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Types of Wolverines

Wolverine on a rock in infrared.

There is only one type of wolverine, although the creature lives in many parts of the world. The scientific name for them is gula and they are related to the weasel family and wolverines are the only living member of this genus or species. They are short, stocky animals, 25-30 inches long and have shaggy hair and big paws.

It can have mahogany brown fur, black and some white on its body. The species tend to vary in color and their sharp claws and large paws are used to hunting prey. Another name for the wolverine is the mountain devil or skunk bear.

Where It Lives

Arctic forest silhouette.

Wolverines live in forests, in the arctic, plains or tundra located in North America, Europe, and Asia. They are creatures that like solitude and need room to roam freely. Wolverines live in cold climates in Russia, Canada and Scandinavia too.

In the United States, it is found in Alaska, the Rocky Mountains, and the Sierra Mountains. In Canada, it is known to live in high elevation mountains,  boreal forests, tundra, and plains.

What It Eats / How Often It Eats

They like to eat meat primarily and hunt small animals, rabbits, rodents and sometimes attack larger animals if they appear to be weak or injured. They will feed on the corpses of animals like deer, elk and caribou. This often helps them survive the winter when there is less prey around.

They are known to dig into burrows and eat hibernating animals too. They do eat plants and berries in the warmer weather. Wolverines feed on wounded or dead animals that are not a threat to them when food is scarce.

Other types of food it eats are bird eggs, insects, roots, seeds and lavaw. It eats a variety of foods.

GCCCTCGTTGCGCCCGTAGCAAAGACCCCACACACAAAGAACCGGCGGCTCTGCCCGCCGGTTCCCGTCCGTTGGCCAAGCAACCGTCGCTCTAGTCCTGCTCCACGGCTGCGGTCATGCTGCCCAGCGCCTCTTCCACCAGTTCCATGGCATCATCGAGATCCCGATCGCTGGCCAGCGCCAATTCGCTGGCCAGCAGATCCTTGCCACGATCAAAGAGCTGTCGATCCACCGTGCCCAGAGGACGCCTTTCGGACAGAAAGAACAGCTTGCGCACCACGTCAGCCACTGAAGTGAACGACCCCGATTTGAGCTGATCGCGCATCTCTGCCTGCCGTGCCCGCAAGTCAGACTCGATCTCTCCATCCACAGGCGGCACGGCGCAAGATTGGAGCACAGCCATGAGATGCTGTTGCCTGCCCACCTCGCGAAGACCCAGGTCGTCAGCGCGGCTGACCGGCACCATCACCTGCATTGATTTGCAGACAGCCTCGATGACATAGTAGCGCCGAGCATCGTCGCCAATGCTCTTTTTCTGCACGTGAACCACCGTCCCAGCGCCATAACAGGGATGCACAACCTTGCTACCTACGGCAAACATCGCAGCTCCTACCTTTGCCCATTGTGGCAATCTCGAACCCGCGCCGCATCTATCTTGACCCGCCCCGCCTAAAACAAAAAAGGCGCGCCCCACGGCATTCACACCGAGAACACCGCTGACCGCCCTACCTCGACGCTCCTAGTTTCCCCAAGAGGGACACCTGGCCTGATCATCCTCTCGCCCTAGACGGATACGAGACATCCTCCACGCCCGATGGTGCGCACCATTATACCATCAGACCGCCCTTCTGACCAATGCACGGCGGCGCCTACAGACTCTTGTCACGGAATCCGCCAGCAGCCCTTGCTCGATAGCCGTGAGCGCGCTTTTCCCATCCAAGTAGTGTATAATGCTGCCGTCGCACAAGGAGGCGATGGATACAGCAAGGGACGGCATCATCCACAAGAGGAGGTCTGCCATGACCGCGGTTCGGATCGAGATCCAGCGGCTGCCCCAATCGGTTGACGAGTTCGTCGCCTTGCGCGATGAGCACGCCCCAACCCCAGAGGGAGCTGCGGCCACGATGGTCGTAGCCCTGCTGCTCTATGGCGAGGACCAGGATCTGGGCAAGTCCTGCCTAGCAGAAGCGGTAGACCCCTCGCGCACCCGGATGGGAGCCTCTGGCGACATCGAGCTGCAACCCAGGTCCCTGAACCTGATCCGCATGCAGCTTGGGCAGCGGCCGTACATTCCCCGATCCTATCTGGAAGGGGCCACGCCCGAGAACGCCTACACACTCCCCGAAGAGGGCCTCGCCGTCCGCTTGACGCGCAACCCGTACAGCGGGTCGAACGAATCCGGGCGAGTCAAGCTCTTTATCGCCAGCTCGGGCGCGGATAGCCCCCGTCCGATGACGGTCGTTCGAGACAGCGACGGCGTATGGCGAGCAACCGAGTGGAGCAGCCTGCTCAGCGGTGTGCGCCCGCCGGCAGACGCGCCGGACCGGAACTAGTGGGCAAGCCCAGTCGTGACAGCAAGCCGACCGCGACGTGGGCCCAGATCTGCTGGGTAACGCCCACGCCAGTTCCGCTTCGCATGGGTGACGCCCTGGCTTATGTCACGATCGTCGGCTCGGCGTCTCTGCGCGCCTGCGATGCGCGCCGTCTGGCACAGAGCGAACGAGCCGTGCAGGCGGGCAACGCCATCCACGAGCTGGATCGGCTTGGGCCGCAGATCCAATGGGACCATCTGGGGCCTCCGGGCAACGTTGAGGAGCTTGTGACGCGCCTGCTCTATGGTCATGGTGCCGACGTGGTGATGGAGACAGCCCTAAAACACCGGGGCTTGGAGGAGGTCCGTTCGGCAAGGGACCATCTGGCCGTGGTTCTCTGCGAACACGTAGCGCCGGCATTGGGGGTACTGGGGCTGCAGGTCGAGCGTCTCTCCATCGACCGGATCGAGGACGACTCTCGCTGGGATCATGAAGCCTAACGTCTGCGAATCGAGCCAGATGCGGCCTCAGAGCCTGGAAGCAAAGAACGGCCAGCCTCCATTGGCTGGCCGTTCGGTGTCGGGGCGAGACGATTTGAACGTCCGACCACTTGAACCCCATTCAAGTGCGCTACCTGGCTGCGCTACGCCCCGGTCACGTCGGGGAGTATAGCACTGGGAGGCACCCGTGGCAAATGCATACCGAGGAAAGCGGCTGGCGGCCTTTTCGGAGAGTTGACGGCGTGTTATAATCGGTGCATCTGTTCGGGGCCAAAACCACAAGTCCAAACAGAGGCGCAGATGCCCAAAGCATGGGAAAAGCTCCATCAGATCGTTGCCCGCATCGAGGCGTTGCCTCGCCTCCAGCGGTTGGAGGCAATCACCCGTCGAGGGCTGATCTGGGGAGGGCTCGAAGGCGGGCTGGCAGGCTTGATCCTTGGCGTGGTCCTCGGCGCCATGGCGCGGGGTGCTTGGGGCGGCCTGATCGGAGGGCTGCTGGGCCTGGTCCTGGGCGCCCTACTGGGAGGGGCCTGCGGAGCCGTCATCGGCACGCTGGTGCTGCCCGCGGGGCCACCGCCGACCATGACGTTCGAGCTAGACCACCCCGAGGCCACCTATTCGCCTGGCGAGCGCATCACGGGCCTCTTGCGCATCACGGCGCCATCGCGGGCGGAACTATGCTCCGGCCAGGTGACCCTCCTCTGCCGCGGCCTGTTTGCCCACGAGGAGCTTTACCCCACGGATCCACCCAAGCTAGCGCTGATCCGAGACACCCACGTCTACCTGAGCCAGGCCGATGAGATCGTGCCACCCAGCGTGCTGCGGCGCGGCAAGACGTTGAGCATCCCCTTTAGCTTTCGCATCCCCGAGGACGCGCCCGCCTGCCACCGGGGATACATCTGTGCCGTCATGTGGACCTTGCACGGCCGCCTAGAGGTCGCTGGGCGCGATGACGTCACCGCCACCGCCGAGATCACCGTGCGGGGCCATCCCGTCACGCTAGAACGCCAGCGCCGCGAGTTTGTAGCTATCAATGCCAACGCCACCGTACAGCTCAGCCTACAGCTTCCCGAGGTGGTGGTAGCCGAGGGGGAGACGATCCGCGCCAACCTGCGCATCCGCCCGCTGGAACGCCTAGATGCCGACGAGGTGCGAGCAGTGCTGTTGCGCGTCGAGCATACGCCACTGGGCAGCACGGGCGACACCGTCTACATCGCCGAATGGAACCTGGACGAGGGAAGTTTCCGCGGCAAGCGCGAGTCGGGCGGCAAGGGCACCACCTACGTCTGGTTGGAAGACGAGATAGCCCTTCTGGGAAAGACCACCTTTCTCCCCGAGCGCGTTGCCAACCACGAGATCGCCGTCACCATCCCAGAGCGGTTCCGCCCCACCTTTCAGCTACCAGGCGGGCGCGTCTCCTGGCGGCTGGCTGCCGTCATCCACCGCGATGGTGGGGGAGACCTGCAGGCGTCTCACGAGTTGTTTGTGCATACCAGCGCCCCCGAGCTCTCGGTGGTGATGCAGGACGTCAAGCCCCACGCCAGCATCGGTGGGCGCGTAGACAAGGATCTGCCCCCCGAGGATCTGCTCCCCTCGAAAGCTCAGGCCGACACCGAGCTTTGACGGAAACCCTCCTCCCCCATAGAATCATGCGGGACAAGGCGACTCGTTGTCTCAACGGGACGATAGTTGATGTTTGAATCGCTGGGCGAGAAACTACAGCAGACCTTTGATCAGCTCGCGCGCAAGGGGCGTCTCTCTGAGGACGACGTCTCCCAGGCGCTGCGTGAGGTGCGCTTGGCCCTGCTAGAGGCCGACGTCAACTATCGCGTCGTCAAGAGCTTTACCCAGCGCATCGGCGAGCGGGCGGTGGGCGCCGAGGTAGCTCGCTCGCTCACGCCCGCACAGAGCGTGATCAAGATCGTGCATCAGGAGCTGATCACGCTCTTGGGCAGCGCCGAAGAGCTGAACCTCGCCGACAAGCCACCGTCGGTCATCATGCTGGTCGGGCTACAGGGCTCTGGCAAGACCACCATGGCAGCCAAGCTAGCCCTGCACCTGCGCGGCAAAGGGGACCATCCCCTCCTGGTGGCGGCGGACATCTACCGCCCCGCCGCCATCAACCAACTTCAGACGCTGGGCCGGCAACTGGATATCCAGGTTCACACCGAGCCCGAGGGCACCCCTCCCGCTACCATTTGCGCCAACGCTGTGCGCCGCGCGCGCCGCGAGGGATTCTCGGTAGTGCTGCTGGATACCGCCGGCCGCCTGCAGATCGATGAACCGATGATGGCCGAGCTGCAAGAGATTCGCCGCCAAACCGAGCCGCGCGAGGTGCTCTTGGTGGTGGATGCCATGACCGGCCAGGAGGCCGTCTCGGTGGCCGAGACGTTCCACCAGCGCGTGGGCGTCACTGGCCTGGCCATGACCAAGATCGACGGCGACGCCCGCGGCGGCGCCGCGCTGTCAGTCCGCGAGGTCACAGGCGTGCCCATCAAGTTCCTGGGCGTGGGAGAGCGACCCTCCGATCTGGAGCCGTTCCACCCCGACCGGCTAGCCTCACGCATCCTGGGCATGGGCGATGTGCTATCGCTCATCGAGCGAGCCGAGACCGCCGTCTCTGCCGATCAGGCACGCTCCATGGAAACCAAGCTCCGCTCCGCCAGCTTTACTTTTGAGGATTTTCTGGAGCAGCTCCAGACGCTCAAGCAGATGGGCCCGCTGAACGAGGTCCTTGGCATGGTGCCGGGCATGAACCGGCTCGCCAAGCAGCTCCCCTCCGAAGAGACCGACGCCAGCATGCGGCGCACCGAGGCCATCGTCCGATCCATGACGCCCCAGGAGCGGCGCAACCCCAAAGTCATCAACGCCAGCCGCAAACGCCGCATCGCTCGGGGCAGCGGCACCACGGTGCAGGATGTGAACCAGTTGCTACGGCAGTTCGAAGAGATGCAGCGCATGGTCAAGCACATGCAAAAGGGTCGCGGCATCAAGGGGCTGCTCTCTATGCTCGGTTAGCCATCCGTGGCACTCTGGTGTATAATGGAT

How It Gets Food

Wolverines often hunt at night and use smell to find wounded or dead carcasses to feed on. They look for small animals that are easy to kill . Sometimes they will attack a wounded animal and in some regions attack sheep to find food.

These animals adapt to the season and are flexible when hunting for food. In the warm weather,  they hunt young reindeer, and, in the winter, they hunt carrion because they are more available in this season. When they find a dead animal, they will often bury the extra meat in the snow or, in the warmer months, bury it in the ground or a tree stump and come back later to eat more.

Wolverines have endurance and energy and can pursue prey for a few days. Sometimes the wolverine takes food away from other animals because it has sharp teeth and claws. In Canada, wolverines eat lynx, porcupines, squirrels, chipmunks, beavers, and gophers. They have molars in the back of their mouth that help them tear off meat from prey that is frozen.

How Long It  Lives

They live from seven to 12 years in the wild. Females in captivity have been known to live up to 16 years. In captivity or zoos, both males and females live 15 to 17 years.

Sleep Behavior

Wolverines will dig a hole or tunnel in the ground where they will sleep at night. They store food in this tunnel for the winter or warmer weather. They sometimes can be found sleeping under rocks and boulders and dig dens in the snowbanks.

Often, the boulders and trees add stability to the structure of their dens. They often sleep during the day and hunt at night.  Wolverines are night creatures and like solitude.

They do not hibernate like some animals but remain active during the winter months.

Types Of Homes It Has

Wolverine sitting on a white rock in a blurred background.

Their habitats are hard to find because they live in remote mountain areas and cold climates. They will often build a den 15 feet below the snow with tunnels under fallen trees and boulders. Biologists now use dogs to help them track wolverine dens in certain geographic areas.

They often tunnel into the ground or cave and put down a bed of grass and leaves to sleep on. They require a large home base to hunt that ranges from 50 to 240 miles long. Their habitats are essential for raising the young and protecting them.

They often create a den in February and use it until May for weaning their young. The dens provide the wolverines with protection when they give birth from February to March. The location of the dens can be ravines, snow covered fallen trees, and peat bogs.

They depend on deep snow during the winter season to protect them from cold temperatures. Wolverines dig elaborate tunnels that often have a complex design to help the wolverine survive. They have roomy tunnels and areas where they live, eat, and raise their young.